- This means that the testator must properly name the parties to receive property upon their death, i.e., they must properly list all beneficiaries in the will.
Once again, the exact rules for proving testamentary capacity may differ by state. As such, it is important to consult the estate code in the state where the testator resides when creating a will to determine whether or not they possess testamentary capacity. Additionally, the requirements for testamentary capacity may vary based on what specific type of will is being created.
For example, if the will being created is holographic, then the testator will typically not be required to have witnesses at the signing of the will, so long as their will was both written and signed by the testator.
What Happens if the Testator Does Not Possess Testamentary Capacity?
It is important to note an individual is assumed to possess testamentary capacity to create a will until proven otherwise. As such, the burden of proving that a person did not possess testamentary capacity at the time of the execution of a will belongs to the person challenging the validity of the will. This means that it is the challenger of the will’s responsibility to prove that the creator of the will lacked the property mental capacity at the time of the will’s creation.
If a will was formed without proper testamentary capacity, then that will may be declared void. For example, if a person leaves half of their property to one child, another half to another child, and another half to their siblings, that may be challenged. This is because having three total halves of their estate property is impossible. Improper distribution schemes could indicate that the person did not have the proper understanding to meet the testamentary capacity qualifications when the will was created.
In general, the person challenging a person’s testamentary capacity will typically do so to get the will voided by the Court. Typically, a person will contest a will when they feel cheated out of their rightful inheritance. Because of this, that person will believe that the distribution is unfair or not following the decedent’s actual wishes and intentions and seek to get the will voided by challenging the will’s validity.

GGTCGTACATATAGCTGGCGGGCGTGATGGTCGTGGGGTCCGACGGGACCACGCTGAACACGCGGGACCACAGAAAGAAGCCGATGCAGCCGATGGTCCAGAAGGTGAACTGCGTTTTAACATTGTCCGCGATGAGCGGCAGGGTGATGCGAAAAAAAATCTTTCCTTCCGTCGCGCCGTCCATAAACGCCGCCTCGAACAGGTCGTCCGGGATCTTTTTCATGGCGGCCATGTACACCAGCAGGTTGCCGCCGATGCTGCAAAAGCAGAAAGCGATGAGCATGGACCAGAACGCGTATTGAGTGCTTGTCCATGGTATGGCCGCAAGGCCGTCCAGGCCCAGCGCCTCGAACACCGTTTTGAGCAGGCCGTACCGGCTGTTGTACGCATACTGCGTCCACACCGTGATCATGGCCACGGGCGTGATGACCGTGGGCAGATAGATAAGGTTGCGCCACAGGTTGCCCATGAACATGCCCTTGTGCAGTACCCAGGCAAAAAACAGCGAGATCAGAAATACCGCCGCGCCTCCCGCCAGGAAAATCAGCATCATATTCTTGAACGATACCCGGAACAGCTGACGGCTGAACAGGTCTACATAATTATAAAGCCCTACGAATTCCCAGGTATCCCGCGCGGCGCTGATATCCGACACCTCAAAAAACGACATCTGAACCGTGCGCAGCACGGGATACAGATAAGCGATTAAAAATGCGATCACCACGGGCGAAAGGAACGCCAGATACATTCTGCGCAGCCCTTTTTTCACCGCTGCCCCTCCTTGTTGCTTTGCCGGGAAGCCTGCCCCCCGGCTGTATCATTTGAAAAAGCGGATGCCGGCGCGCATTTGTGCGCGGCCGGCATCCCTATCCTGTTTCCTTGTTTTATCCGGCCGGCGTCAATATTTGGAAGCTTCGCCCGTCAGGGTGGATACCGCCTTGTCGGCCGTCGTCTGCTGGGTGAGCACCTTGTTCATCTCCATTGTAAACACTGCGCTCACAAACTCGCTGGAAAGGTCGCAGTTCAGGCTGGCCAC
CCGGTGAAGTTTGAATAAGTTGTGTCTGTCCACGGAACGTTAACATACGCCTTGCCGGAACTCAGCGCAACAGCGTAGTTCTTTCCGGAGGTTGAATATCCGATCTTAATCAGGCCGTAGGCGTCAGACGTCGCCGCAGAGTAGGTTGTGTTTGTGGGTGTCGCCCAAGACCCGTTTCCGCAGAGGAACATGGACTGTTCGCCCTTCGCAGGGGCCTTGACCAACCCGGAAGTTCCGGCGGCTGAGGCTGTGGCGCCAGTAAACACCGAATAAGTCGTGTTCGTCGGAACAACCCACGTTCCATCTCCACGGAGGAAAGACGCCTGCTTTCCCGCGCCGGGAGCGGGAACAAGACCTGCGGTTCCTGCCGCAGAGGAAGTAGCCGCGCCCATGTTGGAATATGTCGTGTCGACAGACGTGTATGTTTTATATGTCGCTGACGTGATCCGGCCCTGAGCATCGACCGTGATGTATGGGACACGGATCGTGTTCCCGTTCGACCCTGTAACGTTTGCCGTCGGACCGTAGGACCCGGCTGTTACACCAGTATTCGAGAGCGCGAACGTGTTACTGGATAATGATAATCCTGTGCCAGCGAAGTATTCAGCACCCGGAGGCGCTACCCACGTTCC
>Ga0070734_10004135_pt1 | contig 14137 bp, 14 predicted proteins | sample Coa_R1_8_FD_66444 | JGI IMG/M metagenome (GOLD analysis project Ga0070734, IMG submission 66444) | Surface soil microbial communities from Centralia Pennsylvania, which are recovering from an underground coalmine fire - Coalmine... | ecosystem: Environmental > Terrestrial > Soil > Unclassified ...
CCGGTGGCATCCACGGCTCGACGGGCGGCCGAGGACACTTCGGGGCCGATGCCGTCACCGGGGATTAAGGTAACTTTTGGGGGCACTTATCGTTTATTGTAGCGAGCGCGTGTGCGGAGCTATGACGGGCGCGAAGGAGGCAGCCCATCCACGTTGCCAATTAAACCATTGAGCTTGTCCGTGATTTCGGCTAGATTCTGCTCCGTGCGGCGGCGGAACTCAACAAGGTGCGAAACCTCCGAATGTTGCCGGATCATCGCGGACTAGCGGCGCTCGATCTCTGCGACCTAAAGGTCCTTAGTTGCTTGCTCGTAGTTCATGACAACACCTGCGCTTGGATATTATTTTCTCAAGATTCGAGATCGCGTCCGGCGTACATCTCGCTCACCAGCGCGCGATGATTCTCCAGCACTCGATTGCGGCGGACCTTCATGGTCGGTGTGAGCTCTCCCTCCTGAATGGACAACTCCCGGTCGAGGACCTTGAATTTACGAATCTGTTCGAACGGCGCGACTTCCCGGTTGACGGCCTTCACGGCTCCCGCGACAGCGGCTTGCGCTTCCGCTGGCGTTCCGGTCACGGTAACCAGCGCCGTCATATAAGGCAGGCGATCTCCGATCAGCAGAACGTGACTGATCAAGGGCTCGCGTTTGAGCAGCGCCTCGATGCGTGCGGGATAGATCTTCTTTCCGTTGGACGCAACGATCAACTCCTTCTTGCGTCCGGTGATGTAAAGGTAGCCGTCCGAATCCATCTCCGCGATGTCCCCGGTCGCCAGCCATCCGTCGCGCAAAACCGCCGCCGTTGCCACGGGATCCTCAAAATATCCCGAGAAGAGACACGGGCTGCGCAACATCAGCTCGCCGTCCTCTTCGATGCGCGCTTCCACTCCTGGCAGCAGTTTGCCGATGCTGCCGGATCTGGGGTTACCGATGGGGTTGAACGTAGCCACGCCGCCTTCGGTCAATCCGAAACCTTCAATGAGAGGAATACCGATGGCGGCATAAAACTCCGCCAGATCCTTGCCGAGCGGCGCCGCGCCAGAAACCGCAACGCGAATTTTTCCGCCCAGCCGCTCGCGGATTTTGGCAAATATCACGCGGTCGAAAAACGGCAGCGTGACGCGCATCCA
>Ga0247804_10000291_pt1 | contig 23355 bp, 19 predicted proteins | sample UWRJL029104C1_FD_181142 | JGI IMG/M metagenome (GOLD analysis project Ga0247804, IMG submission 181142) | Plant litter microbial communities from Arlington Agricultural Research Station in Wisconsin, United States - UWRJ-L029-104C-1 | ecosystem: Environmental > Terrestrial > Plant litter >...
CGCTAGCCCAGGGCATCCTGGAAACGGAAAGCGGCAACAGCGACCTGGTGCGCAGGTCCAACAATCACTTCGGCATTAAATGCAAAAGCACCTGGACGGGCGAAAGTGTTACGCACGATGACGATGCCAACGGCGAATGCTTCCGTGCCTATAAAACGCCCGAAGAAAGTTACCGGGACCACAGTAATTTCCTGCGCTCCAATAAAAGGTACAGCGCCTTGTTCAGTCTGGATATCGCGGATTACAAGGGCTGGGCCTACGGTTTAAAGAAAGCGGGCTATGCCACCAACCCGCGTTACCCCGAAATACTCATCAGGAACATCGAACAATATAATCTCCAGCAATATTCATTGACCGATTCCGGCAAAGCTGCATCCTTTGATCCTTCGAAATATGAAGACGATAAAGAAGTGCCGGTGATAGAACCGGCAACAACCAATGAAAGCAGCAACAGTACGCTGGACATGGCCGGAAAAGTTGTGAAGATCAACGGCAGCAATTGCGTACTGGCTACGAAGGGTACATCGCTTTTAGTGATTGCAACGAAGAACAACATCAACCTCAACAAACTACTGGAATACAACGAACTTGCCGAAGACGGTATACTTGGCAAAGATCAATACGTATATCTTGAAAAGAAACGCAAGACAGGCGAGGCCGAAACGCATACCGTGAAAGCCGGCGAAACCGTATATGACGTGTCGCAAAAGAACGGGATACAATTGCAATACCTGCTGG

In some cases, instead of a will being completely voided, the court may choose to rewrite the will to attempt to give effect to the testator’s original intentions. For example, if the testator leaves three halves of their property to three named parties, the court may allow the will to be rewritten to divide the property into thirds.
It is also important to note that having a mental health condition or illness is not an automatic disqualifier when creating a will. This means that as long as an individual’s mental capacity satisfies the conditions for testamentary capacity, any will that person creates will still be considered legally enforceable.
It is also important to note that an individual will not be deemed to possess testamentary capacity if they were forced or coerced to write a will. If a person is forced or coerced to create a will, that would be considered undue influence and render the will created under duress invalid.
Do I Need An Attorney for Help With Testamentary Capacity?
If you are considering drafting a will, or believe you may not possess testamentary capacity, consulting with an experienced local last will and testament lawyer is in your best interests.
An experienced attorney will best help you understand your legal rights and options according to your state’s specific laws regarding testamentary capacity. Finally, an attorney can also represent you in court, as needed, should any issues arise concerning your testamentary capacity.